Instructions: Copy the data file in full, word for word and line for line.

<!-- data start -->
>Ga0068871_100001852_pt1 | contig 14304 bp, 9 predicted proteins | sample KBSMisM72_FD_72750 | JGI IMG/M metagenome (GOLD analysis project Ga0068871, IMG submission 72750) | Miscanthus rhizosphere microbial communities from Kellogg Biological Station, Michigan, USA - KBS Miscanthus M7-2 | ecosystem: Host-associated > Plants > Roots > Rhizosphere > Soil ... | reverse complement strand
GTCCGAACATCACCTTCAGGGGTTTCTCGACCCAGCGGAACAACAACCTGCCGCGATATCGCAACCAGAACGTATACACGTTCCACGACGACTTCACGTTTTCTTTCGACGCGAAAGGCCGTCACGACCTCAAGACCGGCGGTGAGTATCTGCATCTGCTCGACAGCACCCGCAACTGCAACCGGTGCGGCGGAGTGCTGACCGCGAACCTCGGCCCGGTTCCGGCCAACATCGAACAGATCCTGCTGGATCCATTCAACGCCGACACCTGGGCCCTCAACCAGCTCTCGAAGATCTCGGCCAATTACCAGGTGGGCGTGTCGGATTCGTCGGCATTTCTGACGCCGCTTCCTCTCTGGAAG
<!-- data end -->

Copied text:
>Ga0068871_100001852_pt1 | contig 14304 bp, 9 predicted proteins | sample KBSMisM72_FD_72750 | JGI IMG/M metagenome (GOLD analysis project Ga0068871, IMG submission 72750) | Miscanthus rhizosphere microbial communities from Kellogg Biological Station, Michigan, USA - KBS Miscanthus M7-2 | ecosystem: Host-associated > Plants > Roots > Rhizosphere > Soil ... | reverse complement strand
GTCCGAACATCACCTTCAGGGGTTTCTCGACCCAGCGGAACAACAACCTGCCGCGATATCGCAACCAGAACGTATACACGTTCCACGACGACTTCACGTTTTCTTTCGACGCGAAAGGCCGTCACGACCTCAAGACCGGCGGTGAGTATCTGCATCTGCTCGACAGCACCCGCAACTGCAACCGGTGCGGCGGAGTGCTGACCGCGAACCTCGGCCCGGTTCCGGCCAACATCGAACAGATCCTGCTGGATCCATTCAACGCCGACACCTGGGCCCTCAACCAGCTCTCGAAGATCTCGGCCAATTACCAGGTGGGCGTGTCGGATTCGTCGGCATTTCTGACGCCGCTTCCTCTCTGGAAG